Tuesday, November 22, 2011

You leave me no choice

A recent South Park episode entitled A History Channel Thanksgiving proved funny and sad all at the same time.  To summarize, the characters in South Park decide that rather than read books about Thanksgiving they'd watch the History Channel instead.  After waiting through Swap People, Hairy Bikers and Ice Road Truckers (I seriously could not have made those up), a show comes on about how the Pilgrims were really aliens from another planet, as were the Native Americans.  I nearly peed myself laughing.  And of course the episode goes on to get dumber and less funny - but as I stopped laughing I realized - this is it.  I'm not the only person who thinks HC programming is crap.  They get a lot of criticism, but stand staunchly behind rednecks and hillbillies as part of their network's programming objectives.  I've long since stopped pausing on HC to see what's on - but if it's part of their master plan, then someone must enjoy that crap.  That South Park episode was the first hint that anyone other than history enthusiasts despise their programming - that the idiocy can be recognized by mainstream viewers.

And so it begins - if this seems stupid to everyone, then you. leave. me. no. choice.

History - formerly known as the History Channel - has fallen into the profit-fad that is reality TV, and in the worst of ways.  Other than the idea that it has deviated dramatically from showcasing some sort of history that people would find entertaining and enlightening - it's following the dangerous game of chasing ratings at the cost of its overall image and perception.  Trying to market to a popular audience, they've forgotten what they set out to do alltogether.

One thing is sure - it's hard to argue their ratings returns, at least with the network leadership.  Reaching reported record highs in several consecutive years, the network has begun using such honorifics as "the King of reality TV" referencing the producers of those successful shows.  It will be interesting to see what happens when the bubble bursts, there, and how many lost devotees will return.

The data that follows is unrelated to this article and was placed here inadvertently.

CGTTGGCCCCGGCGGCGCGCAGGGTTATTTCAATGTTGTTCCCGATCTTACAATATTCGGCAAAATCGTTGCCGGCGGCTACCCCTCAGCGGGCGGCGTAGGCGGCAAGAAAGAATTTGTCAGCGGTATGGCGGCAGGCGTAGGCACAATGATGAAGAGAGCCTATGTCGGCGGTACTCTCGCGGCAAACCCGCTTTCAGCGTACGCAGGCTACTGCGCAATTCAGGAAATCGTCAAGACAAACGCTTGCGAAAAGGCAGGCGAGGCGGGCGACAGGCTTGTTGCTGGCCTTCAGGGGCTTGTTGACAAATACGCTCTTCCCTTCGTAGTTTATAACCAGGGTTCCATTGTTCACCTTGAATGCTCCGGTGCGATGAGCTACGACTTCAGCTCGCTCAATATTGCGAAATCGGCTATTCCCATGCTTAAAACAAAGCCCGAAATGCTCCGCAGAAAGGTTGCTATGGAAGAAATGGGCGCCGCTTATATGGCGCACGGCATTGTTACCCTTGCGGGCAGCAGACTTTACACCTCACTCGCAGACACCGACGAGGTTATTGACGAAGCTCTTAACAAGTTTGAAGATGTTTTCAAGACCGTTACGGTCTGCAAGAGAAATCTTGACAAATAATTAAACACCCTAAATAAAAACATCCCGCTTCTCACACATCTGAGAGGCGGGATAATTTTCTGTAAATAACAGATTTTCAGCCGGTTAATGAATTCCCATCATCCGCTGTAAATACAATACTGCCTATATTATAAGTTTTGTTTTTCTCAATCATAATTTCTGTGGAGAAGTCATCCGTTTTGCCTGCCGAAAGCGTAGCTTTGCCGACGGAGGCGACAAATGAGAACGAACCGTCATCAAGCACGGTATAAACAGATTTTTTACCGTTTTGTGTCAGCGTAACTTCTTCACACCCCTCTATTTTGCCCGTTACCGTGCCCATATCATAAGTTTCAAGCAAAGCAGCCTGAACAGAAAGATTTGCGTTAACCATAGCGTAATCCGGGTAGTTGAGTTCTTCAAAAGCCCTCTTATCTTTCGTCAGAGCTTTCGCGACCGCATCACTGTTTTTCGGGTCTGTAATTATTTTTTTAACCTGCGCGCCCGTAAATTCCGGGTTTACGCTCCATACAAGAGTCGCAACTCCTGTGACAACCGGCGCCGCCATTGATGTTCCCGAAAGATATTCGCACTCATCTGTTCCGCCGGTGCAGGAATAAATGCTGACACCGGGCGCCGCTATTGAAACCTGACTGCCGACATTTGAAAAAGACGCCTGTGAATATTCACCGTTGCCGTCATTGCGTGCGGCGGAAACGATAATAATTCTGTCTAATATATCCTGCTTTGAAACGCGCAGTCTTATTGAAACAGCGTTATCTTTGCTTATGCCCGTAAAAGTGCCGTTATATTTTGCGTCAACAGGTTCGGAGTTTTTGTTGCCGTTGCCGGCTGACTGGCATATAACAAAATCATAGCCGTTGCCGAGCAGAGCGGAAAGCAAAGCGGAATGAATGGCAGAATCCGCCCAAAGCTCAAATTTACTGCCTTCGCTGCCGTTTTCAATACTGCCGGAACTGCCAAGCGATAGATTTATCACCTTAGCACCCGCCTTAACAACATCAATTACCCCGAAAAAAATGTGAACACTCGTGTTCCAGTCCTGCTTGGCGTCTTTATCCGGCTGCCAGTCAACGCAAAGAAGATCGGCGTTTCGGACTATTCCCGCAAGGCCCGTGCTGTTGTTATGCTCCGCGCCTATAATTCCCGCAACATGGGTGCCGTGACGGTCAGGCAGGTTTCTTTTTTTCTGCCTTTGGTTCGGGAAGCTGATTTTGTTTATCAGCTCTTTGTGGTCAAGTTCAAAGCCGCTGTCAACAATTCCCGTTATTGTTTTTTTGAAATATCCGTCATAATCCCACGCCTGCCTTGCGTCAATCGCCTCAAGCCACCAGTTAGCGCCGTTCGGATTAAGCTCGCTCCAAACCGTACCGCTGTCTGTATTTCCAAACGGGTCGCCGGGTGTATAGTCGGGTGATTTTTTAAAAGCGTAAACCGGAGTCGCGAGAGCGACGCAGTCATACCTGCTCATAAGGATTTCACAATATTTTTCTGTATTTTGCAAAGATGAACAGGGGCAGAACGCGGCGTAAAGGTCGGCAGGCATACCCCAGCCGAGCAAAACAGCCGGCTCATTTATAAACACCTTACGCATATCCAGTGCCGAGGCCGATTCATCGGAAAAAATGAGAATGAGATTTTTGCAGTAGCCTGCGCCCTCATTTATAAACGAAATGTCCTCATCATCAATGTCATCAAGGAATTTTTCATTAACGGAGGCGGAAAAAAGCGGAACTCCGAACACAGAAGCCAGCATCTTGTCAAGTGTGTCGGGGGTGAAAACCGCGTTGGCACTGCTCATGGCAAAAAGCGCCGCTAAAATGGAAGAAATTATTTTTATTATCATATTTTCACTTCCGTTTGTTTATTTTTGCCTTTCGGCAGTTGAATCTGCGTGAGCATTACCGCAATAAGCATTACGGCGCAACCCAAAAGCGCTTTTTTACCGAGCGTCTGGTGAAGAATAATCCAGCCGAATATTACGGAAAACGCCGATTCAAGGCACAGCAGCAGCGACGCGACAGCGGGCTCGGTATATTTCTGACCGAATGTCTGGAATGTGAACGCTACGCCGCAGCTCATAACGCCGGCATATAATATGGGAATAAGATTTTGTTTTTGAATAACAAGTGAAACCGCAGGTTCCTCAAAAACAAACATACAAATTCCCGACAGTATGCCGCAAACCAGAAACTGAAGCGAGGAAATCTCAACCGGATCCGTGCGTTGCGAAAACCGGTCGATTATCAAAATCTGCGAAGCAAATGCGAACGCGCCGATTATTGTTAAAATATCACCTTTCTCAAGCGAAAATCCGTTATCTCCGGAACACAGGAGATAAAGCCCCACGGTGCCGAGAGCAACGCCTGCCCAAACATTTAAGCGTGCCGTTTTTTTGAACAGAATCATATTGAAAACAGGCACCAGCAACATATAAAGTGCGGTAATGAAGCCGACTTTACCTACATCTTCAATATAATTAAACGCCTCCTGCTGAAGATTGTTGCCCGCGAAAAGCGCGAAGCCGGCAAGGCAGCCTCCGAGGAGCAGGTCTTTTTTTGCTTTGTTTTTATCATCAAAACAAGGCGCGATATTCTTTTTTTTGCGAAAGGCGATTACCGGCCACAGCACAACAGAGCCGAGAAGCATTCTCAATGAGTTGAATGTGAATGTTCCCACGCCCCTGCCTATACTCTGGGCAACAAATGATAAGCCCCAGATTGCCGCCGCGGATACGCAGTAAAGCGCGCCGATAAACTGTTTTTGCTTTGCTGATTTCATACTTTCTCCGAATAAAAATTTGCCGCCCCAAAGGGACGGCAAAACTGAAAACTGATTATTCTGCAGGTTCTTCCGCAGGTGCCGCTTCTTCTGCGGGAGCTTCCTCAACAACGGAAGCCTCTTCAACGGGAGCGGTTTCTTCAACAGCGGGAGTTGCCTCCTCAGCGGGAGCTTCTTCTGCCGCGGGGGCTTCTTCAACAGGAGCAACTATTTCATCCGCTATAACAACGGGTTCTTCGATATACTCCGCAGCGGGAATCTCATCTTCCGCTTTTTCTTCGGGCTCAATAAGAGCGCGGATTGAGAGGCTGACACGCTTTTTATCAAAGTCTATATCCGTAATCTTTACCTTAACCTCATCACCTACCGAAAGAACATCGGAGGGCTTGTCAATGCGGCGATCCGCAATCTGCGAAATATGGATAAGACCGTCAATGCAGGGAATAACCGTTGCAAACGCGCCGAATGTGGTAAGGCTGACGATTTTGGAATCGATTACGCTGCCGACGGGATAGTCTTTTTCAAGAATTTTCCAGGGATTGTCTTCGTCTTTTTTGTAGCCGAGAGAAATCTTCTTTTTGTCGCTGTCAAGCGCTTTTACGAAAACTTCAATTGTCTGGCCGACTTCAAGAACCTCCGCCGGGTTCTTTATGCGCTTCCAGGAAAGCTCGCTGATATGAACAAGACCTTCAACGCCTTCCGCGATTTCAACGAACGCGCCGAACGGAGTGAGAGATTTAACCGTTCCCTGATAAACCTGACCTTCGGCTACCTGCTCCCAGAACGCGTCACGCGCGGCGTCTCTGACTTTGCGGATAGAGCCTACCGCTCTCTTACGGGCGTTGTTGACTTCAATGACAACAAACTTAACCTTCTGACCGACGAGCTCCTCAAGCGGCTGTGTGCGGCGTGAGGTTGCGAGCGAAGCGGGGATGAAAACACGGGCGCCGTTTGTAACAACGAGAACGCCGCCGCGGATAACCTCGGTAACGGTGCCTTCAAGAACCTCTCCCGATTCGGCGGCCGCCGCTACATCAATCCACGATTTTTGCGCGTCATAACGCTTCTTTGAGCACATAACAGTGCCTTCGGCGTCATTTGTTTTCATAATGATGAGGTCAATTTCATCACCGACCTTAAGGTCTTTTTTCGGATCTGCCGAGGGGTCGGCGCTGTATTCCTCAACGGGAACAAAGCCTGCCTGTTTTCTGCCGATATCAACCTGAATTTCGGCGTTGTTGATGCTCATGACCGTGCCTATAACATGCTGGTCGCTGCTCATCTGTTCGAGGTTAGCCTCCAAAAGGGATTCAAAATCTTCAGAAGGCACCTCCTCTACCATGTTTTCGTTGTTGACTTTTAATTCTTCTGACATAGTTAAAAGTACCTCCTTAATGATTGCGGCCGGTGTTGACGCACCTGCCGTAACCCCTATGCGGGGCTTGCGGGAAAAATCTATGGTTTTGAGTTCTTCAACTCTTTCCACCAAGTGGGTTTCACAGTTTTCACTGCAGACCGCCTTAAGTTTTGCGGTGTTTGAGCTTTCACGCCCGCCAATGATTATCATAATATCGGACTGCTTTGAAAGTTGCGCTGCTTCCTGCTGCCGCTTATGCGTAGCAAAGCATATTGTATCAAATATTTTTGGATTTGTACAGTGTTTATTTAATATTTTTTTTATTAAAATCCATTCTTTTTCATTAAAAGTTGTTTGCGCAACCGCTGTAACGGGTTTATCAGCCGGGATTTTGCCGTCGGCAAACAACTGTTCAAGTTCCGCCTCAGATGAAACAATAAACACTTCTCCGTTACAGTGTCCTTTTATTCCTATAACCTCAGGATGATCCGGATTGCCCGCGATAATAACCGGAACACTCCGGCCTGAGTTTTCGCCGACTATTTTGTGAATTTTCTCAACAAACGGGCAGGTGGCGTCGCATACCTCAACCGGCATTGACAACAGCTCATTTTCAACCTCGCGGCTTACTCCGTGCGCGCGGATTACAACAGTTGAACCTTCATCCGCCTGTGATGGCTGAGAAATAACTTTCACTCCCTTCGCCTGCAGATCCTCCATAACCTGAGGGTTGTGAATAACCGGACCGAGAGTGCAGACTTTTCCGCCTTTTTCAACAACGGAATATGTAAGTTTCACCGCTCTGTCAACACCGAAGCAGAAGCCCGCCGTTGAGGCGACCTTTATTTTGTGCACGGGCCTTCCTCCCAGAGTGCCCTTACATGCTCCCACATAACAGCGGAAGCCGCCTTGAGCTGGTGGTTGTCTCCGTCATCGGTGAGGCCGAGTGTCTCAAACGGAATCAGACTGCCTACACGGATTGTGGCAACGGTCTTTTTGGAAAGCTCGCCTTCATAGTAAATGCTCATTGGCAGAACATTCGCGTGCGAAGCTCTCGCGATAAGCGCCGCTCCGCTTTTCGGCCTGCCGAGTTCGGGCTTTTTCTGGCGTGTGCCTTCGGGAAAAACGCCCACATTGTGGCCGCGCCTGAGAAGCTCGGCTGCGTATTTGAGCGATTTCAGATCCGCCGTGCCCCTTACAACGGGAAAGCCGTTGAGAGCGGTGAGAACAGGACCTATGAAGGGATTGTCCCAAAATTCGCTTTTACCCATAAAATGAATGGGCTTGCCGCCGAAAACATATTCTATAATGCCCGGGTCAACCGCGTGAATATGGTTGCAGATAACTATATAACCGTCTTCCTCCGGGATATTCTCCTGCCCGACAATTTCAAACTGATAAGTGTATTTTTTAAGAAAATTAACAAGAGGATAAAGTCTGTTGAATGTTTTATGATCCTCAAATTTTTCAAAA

There is a singular shining light in all of this - public broadcasting.  In an executive session panel last July, PBS President Paula Kerger stepped up to the plate to say she loves - LOVES what History is doing. 
“If the rest of the media continues on its current trajectory, PBS and our stations will be the only enterprise whose sole purpose is to provide content of consequence both nationally and locally to all Americans.” she said.  Read the full story, here.

(Maniacal laugh)  Yes, History, keep on truckin.  Do, go on!

Because PBS still has some decent documentaries - including a recent one on the War of 1812 that wasn't half bad for trying to condense the whole affair into an hour.  Aside from that there are some pretty awesome series, like The Woodwright's Shop, A Taste of History, American ExperienceHistory Detectives, NOVA and much more.

And the best part?  You can watch entire episodes online - FREE!  Could it be that our aged bastion of cultural television is back?   You bet it is.  Rock on, PBS, and kick some History butt!


1 comment:

Henry Rice said...

Just as MTV no longer shows music videos, History no longer shows history shows. Pretty sad! Good blog.